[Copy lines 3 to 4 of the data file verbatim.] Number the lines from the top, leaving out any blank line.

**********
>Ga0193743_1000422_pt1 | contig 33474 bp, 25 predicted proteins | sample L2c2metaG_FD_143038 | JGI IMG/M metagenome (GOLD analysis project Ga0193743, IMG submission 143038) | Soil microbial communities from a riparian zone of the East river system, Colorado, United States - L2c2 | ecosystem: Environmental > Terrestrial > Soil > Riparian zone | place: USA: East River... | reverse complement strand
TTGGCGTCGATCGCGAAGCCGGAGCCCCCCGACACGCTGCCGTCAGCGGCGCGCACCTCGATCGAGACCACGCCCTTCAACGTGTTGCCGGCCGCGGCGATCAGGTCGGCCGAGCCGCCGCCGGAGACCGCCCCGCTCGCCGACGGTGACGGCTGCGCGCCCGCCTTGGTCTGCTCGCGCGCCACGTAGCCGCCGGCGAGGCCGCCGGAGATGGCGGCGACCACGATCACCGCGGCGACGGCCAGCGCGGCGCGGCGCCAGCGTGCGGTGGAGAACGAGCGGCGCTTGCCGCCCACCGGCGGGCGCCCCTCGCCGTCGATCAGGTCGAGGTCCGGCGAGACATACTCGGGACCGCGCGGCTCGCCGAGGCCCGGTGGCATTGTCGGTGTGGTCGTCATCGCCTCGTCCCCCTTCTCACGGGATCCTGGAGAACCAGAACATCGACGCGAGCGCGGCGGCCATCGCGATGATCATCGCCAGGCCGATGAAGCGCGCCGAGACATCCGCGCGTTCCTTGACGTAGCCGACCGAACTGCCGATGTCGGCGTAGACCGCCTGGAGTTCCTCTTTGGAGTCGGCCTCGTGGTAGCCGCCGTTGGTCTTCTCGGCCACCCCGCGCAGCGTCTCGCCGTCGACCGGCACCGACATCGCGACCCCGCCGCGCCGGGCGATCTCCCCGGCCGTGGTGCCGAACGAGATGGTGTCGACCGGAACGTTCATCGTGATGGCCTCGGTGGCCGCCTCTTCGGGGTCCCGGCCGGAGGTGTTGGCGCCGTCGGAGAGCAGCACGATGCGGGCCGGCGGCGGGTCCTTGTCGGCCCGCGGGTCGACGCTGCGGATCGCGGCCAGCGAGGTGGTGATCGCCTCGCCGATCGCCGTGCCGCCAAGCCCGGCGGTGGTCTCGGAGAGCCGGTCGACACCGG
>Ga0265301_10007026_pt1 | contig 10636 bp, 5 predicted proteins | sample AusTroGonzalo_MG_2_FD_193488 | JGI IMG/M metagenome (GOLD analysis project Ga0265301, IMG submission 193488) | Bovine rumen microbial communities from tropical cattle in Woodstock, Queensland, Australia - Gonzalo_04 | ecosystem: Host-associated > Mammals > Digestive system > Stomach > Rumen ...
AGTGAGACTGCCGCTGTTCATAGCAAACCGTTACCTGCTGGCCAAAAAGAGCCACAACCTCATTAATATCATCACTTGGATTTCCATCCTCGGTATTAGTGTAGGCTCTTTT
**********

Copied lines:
>Ga0265301_10007026_pt1 | contig 10636 bp, 5 predicted proteins | sample AusTroGonzalo_MG_2_FD_193488 | JGI IMG/M metagenome (GOLD analysis project Ga0265301, IMG submission 193488) | Bovine rumen microbial communities from tropical cattle in Woodstock, Queensland, Australia - Gonzalo_04 | ecosystem: Host-associated > Mammals > Digestive system > Stomach > Rumen ...
AGTGAGACTGCCGCTGTTCATAGCAAACCGTTACCTGCTGGCCAAAAAGAGCCACAACCTCATTAATATCATCACTTGGATTTCCATCCTCGGTATTAGTGTAGGCTCTTTT